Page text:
Monday, February 4, 2013

That Dirty Little Coward That Shot Mr. Howard

That, of course, is how the song remembers Robert Ford, who shot Jesse James in the back of the head.

Robert Ford spent the rest of his life trying to capitalize on the fame of being the man who killed Jesse James.  It's hard not to suspect that a twisted thought of the same kind must have been behind the murder of Chris Kyle, the sniper credited with the most kills in US history.  It also brings to mind the standard Western plot in which a young, unknown challenger brings down a famous gunslinger, only to find that his new fame has made him the target of all the other ambitious young punks.

This, no doubt, is a part of what Jesus meant when He said, "All that take the sword shall perish with the sword."  It is, after all, simply a statement of fact which is supported by experience, although exceptions certainly abound.  After all, it is no coincidence that Yamamoto, George Custer, and Stonewall Jackson were all killed in military actions; they were military men, and, from a purely secular viewpoint, the odds will catch up with you one day.

Since many obviously have trouble reading the words in front of them, it's also worth pointing out that Jesus did not use the subjunctive mood.  He did not say, "All that take the sword should perish with the sword;" He did not say that this was something they deserved or had coming, nor that they were innocent and pure as the driven snow.  He merely said that this is something that would happen -- much as if He had said, "All that keep bees shall be stung by bees."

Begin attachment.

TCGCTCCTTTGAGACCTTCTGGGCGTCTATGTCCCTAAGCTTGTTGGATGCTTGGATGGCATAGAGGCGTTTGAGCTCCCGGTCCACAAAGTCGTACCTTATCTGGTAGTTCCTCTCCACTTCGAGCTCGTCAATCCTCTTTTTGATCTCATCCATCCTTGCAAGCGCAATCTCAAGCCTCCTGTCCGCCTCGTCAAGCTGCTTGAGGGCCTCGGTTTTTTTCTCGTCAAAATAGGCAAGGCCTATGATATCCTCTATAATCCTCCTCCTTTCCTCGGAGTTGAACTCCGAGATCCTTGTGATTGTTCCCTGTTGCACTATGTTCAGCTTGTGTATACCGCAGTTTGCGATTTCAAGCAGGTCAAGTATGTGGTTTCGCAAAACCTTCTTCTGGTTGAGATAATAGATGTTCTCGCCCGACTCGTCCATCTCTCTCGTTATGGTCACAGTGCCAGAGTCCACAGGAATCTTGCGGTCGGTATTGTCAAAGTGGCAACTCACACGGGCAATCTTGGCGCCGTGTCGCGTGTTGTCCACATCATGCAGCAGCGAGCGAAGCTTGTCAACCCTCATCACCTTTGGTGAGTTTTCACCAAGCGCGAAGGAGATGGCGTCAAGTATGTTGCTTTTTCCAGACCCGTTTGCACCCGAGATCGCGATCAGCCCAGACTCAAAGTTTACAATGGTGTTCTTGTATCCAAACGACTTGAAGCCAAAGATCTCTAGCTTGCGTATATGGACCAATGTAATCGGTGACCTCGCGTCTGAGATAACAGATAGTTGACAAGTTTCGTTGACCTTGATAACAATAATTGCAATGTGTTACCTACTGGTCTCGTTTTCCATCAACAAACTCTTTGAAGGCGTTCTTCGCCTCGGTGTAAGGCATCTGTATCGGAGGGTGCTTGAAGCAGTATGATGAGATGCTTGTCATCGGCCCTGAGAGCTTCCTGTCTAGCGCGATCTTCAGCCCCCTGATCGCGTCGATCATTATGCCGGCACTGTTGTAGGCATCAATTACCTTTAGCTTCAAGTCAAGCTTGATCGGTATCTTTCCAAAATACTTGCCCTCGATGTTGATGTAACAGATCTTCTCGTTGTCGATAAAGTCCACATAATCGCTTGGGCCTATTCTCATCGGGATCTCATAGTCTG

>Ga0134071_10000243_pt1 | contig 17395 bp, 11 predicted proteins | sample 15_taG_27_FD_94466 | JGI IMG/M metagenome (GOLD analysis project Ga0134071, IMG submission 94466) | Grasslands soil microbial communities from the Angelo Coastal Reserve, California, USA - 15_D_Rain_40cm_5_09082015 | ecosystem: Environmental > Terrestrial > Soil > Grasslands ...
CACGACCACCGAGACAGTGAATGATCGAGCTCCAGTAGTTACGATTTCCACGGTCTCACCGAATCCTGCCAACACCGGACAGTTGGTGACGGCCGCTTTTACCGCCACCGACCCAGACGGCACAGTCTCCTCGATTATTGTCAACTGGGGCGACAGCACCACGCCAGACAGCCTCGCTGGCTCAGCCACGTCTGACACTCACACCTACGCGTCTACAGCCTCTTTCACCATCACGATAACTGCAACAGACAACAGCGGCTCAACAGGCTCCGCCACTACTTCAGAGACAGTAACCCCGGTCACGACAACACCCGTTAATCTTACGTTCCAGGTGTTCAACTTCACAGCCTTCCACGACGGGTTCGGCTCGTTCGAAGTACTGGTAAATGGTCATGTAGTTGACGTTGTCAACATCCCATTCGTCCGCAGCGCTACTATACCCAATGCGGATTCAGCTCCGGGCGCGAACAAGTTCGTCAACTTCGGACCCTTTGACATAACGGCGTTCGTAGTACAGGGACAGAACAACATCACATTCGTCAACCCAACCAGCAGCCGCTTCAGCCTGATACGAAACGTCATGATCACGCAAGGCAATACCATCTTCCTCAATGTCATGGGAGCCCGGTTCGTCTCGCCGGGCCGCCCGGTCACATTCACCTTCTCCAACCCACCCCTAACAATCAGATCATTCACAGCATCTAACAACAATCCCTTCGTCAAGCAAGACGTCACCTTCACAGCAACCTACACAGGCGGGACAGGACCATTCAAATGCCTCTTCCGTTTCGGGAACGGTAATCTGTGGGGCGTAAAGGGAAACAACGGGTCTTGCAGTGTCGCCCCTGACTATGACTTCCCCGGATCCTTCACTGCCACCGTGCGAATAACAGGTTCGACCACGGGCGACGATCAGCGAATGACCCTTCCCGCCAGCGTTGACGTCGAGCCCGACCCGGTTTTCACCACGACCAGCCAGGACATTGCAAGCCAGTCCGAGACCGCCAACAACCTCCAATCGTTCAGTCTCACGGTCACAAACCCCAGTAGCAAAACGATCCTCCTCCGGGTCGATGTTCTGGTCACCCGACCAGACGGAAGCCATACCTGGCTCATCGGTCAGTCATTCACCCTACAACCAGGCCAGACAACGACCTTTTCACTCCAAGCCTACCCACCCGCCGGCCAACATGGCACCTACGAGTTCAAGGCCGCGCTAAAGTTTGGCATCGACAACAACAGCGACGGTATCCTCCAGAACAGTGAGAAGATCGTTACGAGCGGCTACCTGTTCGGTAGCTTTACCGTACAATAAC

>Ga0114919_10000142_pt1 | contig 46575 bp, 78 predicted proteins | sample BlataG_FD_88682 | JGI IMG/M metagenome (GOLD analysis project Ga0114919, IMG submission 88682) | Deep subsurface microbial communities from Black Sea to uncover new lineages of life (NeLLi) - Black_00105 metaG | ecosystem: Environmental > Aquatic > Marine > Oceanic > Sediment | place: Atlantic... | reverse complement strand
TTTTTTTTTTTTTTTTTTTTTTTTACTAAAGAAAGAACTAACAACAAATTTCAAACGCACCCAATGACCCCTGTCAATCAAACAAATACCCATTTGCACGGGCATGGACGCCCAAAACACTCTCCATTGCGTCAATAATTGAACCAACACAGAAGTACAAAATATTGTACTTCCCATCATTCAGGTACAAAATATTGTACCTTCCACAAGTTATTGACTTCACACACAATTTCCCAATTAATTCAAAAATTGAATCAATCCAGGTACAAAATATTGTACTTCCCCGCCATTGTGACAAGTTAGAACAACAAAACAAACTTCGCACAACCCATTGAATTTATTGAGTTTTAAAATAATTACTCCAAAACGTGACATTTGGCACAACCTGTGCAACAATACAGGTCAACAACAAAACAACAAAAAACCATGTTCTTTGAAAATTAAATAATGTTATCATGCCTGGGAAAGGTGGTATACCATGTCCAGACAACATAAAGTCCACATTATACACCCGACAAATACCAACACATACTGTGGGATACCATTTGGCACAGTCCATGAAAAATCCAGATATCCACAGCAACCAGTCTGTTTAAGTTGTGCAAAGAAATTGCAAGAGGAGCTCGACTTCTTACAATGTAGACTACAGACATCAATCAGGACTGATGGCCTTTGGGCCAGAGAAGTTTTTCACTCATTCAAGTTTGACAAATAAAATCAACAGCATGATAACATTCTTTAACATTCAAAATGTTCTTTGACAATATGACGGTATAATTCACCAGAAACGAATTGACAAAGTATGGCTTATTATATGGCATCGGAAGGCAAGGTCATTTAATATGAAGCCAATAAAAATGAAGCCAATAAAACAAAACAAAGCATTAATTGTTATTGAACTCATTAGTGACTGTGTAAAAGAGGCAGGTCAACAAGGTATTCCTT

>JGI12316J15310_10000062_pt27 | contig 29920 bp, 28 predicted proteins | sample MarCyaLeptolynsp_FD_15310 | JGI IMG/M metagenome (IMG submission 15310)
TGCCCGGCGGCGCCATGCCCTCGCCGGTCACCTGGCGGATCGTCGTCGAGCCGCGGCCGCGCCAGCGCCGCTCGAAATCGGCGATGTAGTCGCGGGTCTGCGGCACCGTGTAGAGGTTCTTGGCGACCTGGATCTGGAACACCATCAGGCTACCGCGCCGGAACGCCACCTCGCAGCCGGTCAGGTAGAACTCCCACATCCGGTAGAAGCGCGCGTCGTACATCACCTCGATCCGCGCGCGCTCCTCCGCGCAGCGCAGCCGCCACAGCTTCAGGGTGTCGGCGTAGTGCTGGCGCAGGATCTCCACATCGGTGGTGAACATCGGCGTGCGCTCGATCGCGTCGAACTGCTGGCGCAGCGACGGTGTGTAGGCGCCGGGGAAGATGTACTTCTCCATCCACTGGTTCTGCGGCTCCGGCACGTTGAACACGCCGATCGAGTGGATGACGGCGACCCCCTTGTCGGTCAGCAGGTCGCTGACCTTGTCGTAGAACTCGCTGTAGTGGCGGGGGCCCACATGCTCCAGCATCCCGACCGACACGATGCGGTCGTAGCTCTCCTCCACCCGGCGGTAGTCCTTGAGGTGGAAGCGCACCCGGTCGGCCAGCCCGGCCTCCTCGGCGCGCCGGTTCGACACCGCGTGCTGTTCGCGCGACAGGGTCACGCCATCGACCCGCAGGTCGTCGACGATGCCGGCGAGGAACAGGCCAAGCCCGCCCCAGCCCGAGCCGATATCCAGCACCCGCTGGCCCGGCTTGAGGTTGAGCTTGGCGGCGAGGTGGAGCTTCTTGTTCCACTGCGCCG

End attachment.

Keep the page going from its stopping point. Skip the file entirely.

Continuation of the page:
Well, some of us have to keep bees, or none of us would have honey, to say nothing of the crops pollinated by domesticated bees. Some likewise have to take the sword:  "For he is God's minister to thee, for good. But if thou do that which is evil, fear: for he beareth not the sword in vain. For he is God's minister: an avenger to execute wrath upon him that doth evil."  In the case of St. Peter, though, it was God's will that he live by the cross and die by the cross -- quite literally, since he was crucified upside down.

All this shows that the background to Ron Paul's recent tweet was not quite as simplistic as many make it out to be.  It is of course possible that Ron Paul's understanding was equally simplistic, and one way or the other it was an unnecessary and ill-timed remark.  It's startling, though, that so many are willing to ignore Christ in an attempt to honor Chris.

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